Those of you who have been following the Boston College saga will be aware of a series of articles both on my own blog, the brokenelbow.com and thewildgeese.com dealing with the background to the PSNI/DoJ subpoenas against Boston College and my conviction that these arose because of a piece of deception and chicanery on the part of two Belfast journalists, Allison Morris of the Irish News and Ciaran Barnes of the Sunday Life.
My case was that they fraudulently cited Boston College’s oral history archive as the source for a lurid story on Dolours Price’s alleged involvement in a series of IRA disappearances in 1972 when in fact the source was a taped interview done by Morris with Dolours Price.
In a deal with the Price family to protect Dolours, who gave the interview while under psychiatric care, the Irish News agreed not to use it but Allison Morris betrayed the family and passed the tape on to Barnes. He wrote that he had heard Dolours Price on a tape and wrote his report up so that it appeared that the tape had come from Boston College.
This “access” by Barnes was cited by the US attorney in Massachusetts to justify the subpoenas against Boston College. Morris later won two journalistic prizes for her article on Dolours Price.
In other words the basis of the subpoenas was bogus and was the result of an atrocious piece of dishonesty by two journalists in Belfast.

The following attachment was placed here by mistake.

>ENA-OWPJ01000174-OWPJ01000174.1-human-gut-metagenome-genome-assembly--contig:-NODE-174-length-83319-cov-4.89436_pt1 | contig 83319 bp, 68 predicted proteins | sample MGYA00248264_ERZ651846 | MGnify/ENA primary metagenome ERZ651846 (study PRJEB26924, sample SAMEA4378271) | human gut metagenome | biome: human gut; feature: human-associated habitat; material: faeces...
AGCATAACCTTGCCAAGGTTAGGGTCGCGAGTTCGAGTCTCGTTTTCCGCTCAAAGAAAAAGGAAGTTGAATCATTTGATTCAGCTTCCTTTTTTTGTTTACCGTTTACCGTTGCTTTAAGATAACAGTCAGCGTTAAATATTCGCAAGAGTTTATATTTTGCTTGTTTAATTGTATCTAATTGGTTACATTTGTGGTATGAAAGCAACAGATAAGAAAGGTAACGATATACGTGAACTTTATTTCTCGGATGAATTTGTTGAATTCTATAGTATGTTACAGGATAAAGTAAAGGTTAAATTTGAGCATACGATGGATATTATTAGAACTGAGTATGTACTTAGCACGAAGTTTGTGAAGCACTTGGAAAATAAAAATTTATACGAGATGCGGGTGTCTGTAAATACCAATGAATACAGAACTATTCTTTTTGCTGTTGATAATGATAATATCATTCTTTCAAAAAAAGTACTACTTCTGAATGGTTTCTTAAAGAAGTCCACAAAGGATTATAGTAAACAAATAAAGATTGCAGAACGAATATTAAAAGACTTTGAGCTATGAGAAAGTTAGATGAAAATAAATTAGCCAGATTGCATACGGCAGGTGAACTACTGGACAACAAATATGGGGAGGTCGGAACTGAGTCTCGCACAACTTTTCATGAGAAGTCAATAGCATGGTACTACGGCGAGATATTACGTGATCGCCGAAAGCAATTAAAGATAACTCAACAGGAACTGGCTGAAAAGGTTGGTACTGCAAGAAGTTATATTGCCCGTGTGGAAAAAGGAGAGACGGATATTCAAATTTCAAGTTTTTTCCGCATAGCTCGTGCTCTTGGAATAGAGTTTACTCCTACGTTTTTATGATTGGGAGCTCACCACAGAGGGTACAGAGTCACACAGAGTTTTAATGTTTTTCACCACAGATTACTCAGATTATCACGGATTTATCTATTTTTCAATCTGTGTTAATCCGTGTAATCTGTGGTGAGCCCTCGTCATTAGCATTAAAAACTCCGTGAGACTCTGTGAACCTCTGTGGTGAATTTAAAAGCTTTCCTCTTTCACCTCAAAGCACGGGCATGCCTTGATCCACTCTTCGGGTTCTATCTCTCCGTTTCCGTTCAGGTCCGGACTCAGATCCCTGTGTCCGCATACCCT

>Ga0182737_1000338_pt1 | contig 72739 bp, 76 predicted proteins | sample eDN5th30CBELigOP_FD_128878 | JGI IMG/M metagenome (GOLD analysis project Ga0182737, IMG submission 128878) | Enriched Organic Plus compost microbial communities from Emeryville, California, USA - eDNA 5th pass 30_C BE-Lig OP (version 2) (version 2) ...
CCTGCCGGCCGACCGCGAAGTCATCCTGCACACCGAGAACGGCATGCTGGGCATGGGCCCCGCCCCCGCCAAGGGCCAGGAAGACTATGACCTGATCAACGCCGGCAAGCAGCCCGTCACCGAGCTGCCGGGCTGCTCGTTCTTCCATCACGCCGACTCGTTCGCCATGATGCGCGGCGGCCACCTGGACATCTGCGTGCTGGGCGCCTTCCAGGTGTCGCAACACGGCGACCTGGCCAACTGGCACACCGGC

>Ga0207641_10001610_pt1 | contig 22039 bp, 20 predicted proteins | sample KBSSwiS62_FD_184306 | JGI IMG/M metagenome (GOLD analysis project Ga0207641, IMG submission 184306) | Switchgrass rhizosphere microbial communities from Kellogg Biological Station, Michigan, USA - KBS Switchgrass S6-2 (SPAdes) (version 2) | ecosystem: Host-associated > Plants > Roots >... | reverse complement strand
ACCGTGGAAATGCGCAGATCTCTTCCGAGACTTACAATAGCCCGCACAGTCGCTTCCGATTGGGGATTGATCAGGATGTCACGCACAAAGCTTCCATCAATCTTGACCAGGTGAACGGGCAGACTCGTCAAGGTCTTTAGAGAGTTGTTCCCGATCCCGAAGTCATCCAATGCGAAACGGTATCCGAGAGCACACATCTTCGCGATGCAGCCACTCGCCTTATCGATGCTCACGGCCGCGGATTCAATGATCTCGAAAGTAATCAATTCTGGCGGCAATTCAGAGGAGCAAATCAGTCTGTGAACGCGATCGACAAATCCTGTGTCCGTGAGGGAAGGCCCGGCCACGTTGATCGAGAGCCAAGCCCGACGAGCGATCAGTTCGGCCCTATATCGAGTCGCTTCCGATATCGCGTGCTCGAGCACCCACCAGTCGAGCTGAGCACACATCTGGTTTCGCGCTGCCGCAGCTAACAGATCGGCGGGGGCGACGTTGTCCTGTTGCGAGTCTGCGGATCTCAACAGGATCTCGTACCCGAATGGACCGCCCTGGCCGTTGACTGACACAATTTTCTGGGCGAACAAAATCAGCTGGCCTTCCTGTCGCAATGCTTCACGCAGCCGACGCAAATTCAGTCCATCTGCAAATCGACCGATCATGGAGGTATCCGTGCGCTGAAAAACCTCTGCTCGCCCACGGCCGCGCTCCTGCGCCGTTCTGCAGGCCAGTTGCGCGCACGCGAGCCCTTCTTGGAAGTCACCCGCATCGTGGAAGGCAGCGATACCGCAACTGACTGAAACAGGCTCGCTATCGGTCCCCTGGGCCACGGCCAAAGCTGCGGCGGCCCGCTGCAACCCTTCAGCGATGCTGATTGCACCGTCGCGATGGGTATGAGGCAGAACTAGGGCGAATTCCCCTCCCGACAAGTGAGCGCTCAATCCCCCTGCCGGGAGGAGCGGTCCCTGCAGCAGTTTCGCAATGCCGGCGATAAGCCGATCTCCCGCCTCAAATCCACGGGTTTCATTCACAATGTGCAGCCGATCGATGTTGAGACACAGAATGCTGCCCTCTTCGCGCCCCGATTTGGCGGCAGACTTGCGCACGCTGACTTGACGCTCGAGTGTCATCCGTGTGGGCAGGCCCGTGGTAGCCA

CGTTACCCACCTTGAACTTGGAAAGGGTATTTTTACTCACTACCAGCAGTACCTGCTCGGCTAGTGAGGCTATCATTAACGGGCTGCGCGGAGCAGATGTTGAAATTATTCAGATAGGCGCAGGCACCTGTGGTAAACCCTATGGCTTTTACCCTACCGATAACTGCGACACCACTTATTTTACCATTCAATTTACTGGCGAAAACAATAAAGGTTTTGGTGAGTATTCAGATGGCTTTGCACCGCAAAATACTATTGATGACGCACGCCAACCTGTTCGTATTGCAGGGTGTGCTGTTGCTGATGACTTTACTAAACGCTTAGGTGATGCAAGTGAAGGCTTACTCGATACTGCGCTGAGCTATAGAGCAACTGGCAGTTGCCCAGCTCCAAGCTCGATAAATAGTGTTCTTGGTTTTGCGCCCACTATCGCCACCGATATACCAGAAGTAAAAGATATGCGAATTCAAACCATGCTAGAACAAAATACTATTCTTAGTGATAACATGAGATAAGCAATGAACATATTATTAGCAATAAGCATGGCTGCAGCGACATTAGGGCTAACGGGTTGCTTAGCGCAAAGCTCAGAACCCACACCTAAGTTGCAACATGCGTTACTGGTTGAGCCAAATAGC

Ciaran Barnes has all this while been anonymously posting on the slugger o’toole website in Belfast, using a pseudonym, urging that the BC tapes be handed over and prosecutions instituted against those allegedly involved. He has been using the name ‘maradona’, the same as the Argentine football cheat and cocaine addict. Behaviour like this – such people are known as ‘trolls’ on the web – is bad enough when it is done by joe citizen but unconscionably unethical when practised by a journalist.
Ciaran Barnes has been outed by another Belfast blogger, Mark McGregor whose piece can be accessed here.
There are links in Mark’s piece to both thebrokenelbow.como the wildgeese.com articles.
As a member of that diaspora who experienced life as a bystander in “The Troubles,” I found your book, “Voices from the Grave” (an output as I understood it, of the Boston College project), a positive contribution to the emerging examination of the history of that period. More than that, In giving a unique insight into the lives of two senior IRA and UVF members – and perhaps, some solace to family members affected by violence – the interviews and the project as a whole, represent a step in the direction of a South Africa-style “Truth and Reconciliation Commission.”
Without something similar, in my view, a generation will remain hurt and bitter: and the opportunity to bring together two palpably divided communities will be missed. That can only mean a repetition of the violence of recent years at some point in the future.
I hope that the project will survive, as important principles and a move towards real change in Ireland are at stake here.
Is the great American tradition of standing up in defence of a principle still alive ?
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This behaviour on the part of the PSNI and the media collaborators indicates the bitterness of the ‘Troubles’ that still lingers.